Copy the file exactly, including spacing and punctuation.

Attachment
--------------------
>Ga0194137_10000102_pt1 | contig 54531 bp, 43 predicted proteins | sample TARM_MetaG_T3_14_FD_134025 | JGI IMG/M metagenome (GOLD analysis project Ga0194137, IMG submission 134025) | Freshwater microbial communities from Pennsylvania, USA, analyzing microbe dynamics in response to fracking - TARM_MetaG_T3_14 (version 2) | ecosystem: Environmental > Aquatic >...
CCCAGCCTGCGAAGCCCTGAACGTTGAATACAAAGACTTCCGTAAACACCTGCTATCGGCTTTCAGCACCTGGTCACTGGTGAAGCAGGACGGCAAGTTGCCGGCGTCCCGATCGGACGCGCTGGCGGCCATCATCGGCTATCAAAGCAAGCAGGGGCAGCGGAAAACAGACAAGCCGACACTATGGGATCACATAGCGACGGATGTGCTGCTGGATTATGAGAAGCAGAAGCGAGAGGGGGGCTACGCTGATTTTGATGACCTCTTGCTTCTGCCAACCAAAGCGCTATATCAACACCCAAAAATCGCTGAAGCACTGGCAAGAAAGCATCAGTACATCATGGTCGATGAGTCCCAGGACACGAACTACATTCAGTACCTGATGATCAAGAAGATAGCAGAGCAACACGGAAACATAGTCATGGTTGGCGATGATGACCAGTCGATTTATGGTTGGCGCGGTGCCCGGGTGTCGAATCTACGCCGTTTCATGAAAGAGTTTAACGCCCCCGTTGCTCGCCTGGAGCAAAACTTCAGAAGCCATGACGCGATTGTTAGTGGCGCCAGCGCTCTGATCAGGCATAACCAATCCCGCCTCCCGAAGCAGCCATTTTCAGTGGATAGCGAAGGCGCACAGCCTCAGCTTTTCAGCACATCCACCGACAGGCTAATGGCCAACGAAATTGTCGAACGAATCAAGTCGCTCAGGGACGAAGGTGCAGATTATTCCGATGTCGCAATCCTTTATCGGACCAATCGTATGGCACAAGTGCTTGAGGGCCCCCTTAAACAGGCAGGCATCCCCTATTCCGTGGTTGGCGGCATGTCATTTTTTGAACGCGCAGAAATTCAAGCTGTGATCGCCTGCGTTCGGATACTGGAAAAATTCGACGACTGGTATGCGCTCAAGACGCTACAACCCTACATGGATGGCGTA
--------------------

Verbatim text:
>Ga0194137_10000102_pt1 | contig 54531 bp, 43 predicted proteins | sample TARM_MetaG_T3_14_FD_134025 | JGI IMG/M metagenome (GOLD analysis project Ga0194137, IMG submission 134025) | Freshwater microbial communities from Pennsylvania, USA, analyzing microbe dynamics in response to fracking - TARM_MetaG_T3_14 (version 2) | ecosystem: Environmental > Aquatic >...
CCCAGCCTGCGAAGCCCTGAACGTTGAATACAAAGACTTCCGTAAACACCTGCTATCGGCTTTCAGCACCTGGTCACTGGTGAAGCAGGACGGCAAGTTGCCGGCGTCCCGATCGGACGCGCTGGCGGCCATCATCGGCTATCAAAGCAAGCAGGGGCAGCGGAAAACAGACAAGCCGACACTATGGGATCACATAGCGACGGATGTGCTGCTGGATTATGAGAAGCAGAAGCGAGAGGGGGGCTACGCTGATTTTGATGACCTCTTGCTTCTGCCAACCAAAGCGCTATATCAACACCCAAAAATCGCTGAAGCACTGGCAAGAAAGCATCAGTACATCATGGTCGATGAGTCCCAGGACACGAACTACATTCAGTACCTGATGATCAAGAAGATAGCAGAGCAACACGGAAACATAGTCATGGTTGGCGATGATGACCAGTCGATTTATGGTTGGCGCGGTGCCCGGGTGTCGAATCTACGCCGTTTCATGAAAGAGTTTAACGCCCCCGTTGCTCGCCTGGAGCAAAACTTCAGAAGCCATGACGCGATTGTTAGTGGCGCCAGCGCTCTGATCAGGCATAACCAATCCCGCCTCCCGAAGCAGCCATTTTCAGTGGATAGCGAAGGCGCACAGCCTCAGCTTTTCAGCACATCCACCGACAGGCTAATGGCCAACGAAATTGTCGAACGAATCAAGTCGCTCAGGGACGAAGGTGCAGATTATTCCGATGTCGCAATCCTTTATCGGACCAATCGTATGGCACAAGTGCTTGAGGGCCCCCTTAAACAGGCAGGCATCCCCTATTCCGTGGTTGGCGGCATGTCATTTTTTGAACGCGCAGAAATTCAAGCTGTGATCGCCTGCGTTCGGATACTGGAAAAATTCGACGACTGGTATGCGCTCAAGACGCTACAACCCTACATGGATGGCGTA